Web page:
Parliament’s influential Treasury Select Committee has today published the findings of its inquiry into the Business Rates system.
Alison McGovern MP, the Treasury Committee’s lead member for this inquiry, said:
“It’s abundantly clear that the current Business Rates system is broken. The tax represents an increasing burden on businesses, particularly those with a physical high street presence struggling to remain competitive.
Odd reliefs here and there are nothing more than sticking plasters to a system in urgent need of reform.”
Having considered what alternative there is to the current system, McGovern continued,
“The Committee was presented with numerous alternatives to the current system, but none of them had been sufficiently modelled to examine who would be the winners and losers of any change. The Government must examine such alternatives in time for Spring Statement 2020.”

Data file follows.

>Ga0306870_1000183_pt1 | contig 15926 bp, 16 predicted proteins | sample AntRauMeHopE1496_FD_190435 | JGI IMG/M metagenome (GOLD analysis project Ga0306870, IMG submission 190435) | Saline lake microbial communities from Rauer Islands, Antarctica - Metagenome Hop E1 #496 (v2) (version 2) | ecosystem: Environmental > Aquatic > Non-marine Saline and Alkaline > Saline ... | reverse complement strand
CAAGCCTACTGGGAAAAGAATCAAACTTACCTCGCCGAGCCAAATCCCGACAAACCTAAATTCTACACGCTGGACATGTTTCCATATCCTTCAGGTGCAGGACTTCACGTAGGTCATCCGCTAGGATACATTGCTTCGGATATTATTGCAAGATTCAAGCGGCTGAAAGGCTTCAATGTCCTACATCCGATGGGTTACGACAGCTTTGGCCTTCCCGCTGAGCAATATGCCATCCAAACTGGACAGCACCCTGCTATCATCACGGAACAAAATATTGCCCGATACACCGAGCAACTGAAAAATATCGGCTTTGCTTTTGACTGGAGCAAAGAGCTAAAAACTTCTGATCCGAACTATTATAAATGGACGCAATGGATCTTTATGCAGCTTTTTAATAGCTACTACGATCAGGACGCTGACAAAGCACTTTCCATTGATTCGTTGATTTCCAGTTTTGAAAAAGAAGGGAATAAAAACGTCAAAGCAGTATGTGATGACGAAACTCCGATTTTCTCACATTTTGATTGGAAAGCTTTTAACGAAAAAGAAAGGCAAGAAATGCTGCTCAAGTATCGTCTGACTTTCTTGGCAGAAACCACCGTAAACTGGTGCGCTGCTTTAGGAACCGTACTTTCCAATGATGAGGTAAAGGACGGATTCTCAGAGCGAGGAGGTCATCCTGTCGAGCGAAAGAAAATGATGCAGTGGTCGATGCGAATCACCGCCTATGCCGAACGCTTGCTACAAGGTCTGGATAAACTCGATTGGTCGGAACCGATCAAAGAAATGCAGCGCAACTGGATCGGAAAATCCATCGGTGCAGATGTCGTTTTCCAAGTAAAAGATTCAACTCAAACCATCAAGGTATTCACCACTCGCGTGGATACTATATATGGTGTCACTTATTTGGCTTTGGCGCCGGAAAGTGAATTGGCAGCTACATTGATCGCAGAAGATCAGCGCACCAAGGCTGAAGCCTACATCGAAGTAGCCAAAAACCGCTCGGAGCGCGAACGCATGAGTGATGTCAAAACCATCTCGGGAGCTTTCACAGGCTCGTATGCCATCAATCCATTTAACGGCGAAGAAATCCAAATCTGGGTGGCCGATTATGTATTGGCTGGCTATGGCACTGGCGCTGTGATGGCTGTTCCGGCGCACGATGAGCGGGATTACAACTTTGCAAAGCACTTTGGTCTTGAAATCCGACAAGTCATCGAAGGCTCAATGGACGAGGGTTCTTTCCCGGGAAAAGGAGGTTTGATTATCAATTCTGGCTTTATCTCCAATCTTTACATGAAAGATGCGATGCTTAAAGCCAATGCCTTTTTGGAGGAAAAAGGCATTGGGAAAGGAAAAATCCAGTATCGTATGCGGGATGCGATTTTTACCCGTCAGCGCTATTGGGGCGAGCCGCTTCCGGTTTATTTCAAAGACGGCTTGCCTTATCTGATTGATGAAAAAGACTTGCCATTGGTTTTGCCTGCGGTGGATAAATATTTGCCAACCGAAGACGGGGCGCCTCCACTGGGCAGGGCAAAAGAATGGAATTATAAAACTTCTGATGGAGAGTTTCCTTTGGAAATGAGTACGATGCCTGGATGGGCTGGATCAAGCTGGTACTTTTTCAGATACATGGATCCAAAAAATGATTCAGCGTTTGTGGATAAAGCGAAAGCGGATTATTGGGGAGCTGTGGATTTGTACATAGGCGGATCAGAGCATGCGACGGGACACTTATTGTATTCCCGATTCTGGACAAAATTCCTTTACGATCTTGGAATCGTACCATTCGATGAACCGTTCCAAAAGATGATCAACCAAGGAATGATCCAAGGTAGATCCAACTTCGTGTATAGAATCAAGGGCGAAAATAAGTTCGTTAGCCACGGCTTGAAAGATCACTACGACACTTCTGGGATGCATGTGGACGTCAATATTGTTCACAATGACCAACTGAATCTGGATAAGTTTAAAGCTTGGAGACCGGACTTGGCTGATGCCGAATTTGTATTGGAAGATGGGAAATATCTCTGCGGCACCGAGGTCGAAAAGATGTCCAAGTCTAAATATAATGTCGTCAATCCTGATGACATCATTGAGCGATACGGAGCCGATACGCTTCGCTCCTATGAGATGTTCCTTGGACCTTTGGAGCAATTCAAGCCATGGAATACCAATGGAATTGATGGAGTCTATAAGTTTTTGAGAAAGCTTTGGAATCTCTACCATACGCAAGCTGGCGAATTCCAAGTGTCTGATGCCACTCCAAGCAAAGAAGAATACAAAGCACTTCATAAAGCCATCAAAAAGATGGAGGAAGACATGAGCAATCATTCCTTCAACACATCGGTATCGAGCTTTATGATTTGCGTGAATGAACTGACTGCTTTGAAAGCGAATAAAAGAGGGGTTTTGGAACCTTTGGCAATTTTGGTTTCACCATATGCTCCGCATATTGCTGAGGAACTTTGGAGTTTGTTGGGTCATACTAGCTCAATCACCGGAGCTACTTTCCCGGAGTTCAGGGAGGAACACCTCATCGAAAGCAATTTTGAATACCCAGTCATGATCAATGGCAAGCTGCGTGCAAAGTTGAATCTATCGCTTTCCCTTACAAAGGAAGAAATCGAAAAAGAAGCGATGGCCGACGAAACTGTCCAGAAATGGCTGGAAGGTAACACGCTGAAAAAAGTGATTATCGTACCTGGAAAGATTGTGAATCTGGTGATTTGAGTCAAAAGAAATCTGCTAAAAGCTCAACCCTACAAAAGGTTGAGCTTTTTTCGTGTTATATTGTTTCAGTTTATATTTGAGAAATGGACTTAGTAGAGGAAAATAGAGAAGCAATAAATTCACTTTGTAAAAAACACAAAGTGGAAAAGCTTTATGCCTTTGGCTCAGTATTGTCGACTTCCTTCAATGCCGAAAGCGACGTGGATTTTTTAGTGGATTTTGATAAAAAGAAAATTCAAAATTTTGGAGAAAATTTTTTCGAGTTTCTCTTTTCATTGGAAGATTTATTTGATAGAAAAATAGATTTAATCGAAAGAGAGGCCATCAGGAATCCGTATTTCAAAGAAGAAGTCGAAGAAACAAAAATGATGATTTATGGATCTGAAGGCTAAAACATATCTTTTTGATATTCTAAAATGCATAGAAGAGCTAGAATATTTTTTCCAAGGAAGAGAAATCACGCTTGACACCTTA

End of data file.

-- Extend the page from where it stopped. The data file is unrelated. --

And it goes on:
The Treasury Select Committee report references the Association of Accounting Technicians (AAT) strong support for annual revaluations and its demolition of arguments for a profits tax.
Phil Hall, Head of Public Affairs & Public Policy at AAT, told East Midlands Business Link: “Most businesses in the East Midlands will know that the country’s business rates system is not fit for purpose, so it’s no great surprise to see the Treasury Committee reach the same conclusion.
There has been much debate about scrapping business rates and replacing them with a sales tax; an energy tax, profits tax, turnover tax or land value tax. Some of these alternatives might be helpful to businesses in the East Midlands, others less so and some may be even worse than what we have already. That’s why AAT concluded the only long term solution is for a cross-party, consultative approach to agreeing a fairer, simpler alternative to business rates – something that this Treasury Select Committee publication could be an important first step in achieving.”
AAT has repeatedly stated that whilst a long term alternative solution was being sought, immediate steps could be taken to improve the current system.
These include, moving from three yearly to annual revaluations, removing plant and machinery from the business rates system and changing transitional relief to ensure that before the end of a rating list, businesses can complete the transition, upward or downward, to their correct rateable value. These issues are all positively addressed within the Treasury Select Committee report.